Blacks had to arrange for their own education. The growing black communities established their own schools. In 1794, the Pennsylvania Society for Promoting the Abolition of Slavery established its own school. In New York, the Manumission Society sponsored schools. (Manumission means abolition of slavery.)
Some free blacks established organizations to help and support other members of the black community. The Brown Fellowship Society in Charleston, South Carolina, was founded in 1790. In Philadelphia the Benevolent Society of St. Thomas was established to help black women; the African Friendly Society aided black men. Philadelphia had eleven such societies by 1811. A black American Masonic lodge, a service organization, was formed in Boston in the 1780s. Black Masons became an important part of the free black community in Philadelphia.
Free blacks did not enjoy the same privileges as the white population. For example, they could be sold back into slavery if they did not pay their taxes. Also, freed blacks could not vote. The first state constitutions of Delaware, Maryland, and North Carolina did allow free blacks to vote. However, lawmakers in those states soon changed their minds and rewrote the laws to exclude blacks from voting. Delaware changed in 1792 and Maryland in 1810. Even the newly established nation's capital, Washington, D.C., prohibited free blacks from voting.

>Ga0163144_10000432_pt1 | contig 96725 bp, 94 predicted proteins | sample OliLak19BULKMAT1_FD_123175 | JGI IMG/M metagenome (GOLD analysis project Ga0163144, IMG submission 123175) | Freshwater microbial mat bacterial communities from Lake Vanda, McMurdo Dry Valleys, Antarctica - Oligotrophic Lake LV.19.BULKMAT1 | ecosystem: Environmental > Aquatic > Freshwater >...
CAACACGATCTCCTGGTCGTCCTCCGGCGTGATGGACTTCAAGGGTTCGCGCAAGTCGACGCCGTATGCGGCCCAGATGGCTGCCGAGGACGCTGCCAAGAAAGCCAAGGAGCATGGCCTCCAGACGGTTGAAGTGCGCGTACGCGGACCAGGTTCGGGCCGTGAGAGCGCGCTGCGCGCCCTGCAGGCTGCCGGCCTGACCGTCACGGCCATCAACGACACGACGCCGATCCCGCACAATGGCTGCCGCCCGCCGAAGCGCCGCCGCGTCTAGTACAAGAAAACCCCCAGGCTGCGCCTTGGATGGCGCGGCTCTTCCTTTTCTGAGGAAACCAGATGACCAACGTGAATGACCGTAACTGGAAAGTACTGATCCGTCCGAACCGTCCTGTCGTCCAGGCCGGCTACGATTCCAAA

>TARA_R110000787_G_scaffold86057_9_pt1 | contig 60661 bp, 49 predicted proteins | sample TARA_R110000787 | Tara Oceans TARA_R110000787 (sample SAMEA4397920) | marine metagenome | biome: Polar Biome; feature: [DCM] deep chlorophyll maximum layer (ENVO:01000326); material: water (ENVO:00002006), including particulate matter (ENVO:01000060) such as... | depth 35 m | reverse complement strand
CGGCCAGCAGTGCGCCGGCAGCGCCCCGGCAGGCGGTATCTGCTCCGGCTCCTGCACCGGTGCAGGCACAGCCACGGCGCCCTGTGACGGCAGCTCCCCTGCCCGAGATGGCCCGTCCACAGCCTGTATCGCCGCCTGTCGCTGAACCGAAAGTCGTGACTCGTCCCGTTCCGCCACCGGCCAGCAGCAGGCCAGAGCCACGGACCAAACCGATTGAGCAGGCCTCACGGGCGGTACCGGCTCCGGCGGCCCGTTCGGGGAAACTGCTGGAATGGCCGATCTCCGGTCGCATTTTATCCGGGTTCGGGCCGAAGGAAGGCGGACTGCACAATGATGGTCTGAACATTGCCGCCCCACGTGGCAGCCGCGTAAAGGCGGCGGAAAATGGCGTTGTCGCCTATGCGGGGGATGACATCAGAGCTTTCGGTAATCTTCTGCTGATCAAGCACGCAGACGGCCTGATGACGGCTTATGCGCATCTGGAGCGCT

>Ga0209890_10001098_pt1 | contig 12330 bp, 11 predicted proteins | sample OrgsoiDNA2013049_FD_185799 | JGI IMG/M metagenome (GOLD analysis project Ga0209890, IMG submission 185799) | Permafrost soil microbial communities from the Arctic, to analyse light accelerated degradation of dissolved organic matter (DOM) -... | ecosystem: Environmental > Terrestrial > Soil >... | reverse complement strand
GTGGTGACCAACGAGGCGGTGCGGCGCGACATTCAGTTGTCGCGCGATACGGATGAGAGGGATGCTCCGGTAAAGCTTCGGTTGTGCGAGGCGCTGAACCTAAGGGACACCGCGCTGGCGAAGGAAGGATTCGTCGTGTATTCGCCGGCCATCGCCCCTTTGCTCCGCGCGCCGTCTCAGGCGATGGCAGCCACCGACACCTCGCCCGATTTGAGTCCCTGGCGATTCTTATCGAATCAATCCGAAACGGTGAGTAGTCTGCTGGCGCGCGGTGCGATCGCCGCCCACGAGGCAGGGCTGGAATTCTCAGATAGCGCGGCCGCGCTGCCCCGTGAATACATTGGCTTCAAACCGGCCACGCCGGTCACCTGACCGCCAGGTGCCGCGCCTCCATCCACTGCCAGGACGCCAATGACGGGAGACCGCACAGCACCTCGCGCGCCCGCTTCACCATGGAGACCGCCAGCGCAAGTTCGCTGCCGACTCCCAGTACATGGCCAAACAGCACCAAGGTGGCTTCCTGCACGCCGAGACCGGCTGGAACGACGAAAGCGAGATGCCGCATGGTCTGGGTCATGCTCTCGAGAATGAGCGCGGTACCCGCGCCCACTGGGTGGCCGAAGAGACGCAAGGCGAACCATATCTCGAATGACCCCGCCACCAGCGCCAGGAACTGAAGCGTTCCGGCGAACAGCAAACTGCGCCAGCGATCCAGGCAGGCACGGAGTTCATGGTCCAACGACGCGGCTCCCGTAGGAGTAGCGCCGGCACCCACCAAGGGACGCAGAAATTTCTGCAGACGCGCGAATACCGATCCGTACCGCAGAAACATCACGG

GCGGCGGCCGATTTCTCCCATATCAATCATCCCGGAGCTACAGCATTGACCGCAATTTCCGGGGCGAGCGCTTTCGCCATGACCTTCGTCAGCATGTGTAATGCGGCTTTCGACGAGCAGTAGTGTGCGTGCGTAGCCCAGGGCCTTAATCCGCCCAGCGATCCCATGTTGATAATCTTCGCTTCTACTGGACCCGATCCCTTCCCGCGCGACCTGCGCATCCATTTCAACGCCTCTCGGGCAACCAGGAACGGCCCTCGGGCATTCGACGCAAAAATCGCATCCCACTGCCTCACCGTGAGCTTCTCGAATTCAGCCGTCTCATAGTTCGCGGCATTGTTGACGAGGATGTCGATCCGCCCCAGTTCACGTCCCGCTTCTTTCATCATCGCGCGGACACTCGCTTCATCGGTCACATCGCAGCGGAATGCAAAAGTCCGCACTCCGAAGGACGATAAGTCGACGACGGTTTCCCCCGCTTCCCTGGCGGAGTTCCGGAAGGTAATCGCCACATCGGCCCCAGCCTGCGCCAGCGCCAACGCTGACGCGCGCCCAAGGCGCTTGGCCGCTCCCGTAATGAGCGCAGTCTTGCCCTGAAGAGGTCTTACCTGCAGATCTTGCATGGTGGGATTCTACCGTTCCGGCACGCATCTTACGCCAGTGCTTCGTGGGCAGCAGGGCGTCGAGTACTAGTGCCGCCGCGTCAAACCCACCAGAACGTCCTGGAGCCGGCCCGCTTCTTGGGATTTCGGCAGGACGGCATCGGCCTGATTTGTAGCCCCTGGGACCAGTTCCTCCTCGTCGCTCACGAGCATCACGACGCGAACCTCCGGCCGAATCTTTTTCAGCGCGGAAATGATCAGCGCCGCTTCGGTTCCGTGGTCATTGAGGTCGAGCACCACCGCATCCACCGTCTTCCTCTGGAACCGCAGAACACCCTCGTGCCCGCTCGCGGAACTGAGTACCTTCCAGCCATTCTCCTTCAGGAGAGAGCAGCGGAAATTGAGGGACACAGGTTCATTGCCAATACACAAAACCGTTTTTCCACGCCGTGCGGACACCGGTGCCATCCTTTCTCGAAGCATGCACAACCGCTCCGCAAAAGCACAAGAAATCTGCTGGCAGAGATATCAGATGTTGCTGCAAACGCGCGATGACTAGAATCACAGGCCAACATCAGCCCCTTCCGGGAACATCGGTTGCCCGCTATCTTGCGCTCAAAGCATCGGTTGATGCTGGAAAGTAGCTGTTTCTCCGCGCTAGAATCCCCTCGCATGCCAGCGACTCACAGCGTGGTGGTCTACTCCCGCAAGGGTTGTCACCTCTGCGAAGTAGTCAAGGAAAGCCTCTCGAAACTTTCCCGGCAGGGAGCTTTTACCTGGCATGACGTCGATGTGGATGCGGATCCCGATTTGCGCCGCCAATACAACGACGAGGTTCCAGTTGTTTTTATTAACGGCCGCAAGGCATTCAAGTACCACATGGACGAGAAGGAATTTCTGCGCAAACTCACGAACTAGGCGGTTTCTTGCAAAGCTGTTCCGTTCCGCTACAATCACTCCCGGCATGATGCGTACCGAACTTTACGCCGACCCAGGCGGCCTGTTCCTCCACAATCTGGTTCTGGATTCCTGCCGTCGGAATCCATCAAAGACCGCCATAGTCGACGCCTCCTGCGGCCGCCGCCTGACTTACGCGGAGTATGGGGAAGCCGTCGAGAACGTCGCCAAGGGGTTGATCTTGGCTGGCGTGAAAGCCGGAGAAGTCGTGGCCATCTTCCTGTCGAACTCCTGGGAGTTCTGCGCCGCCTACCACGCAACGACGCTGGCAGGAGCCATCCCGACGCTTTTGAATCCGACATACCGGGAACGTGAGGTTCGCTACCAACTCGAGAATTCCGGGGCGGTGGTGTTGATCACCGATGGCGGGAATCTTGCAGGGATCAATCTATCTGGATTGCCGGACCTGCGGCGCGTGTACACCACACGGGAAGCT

Things to remember while reading excerpts from "A Letter to Thomas Jefferson and Jefferson's Response":
- Banneker wrote his letter using an impressive vocabulary, the kinds of words used by highly educated men of his time. Most blacks could neither read nor write.
- Paragraph by paragraph, Banneker presented a reasonable and logical argument, asking Jefferson to consider relieving the plight of slaves.
Excerpt from Benjamin Banneker's Letter to Thomas Jefferson
I [Benjamin Banneker] AM fullysensible of the greatness of that freedom, which I take with you on the present occasion; a liberty which seemed to me scarcely allowable, when I reflected on that distinguished and dignifiedstation in which you stand, and the almost general prejudice andprepossession, which is so prevalent in the world against those of mycomplexion.
I suppose it is a truth too wellattested to you, to need a proof here, that we are a race of beings, who have long labored under the abuse andcensure of the world; that we have long been looked upon with an eye of contempt; and that we have long been considered rather asbrutish than human, and scarcely capable ofmental endowments.
Sir, I hope I may safelyadmit, in consequence of that report which hath reached me, that you are a man far lessinflexible in sentiments of this nature, than many others; that you are measurably friendly, andwell disposed towards us; and that you are willing and ready to lend your aid and assistance to our relief, from those many distresses, and numerouscalamities, to which we are reduced. Now Sir, if this is founded in truth, Iapprehend you will embrace every opportunity, toeradicate that train of absurd and false ideas and opinions, which so generallyprevails with respect to us; and that your sentiments areconcurrent with mine, which are, that one universal Father hath given being to us all; and that he hath not only made us all of one flesh, but that he hath also, withoutpartiality, afforded us all the samesensations andendowed us allwith the samefaculties; and that however variable we may be in society or religion, however diversified in situation or color, we are all of the same family, and stand in the same relation tohim.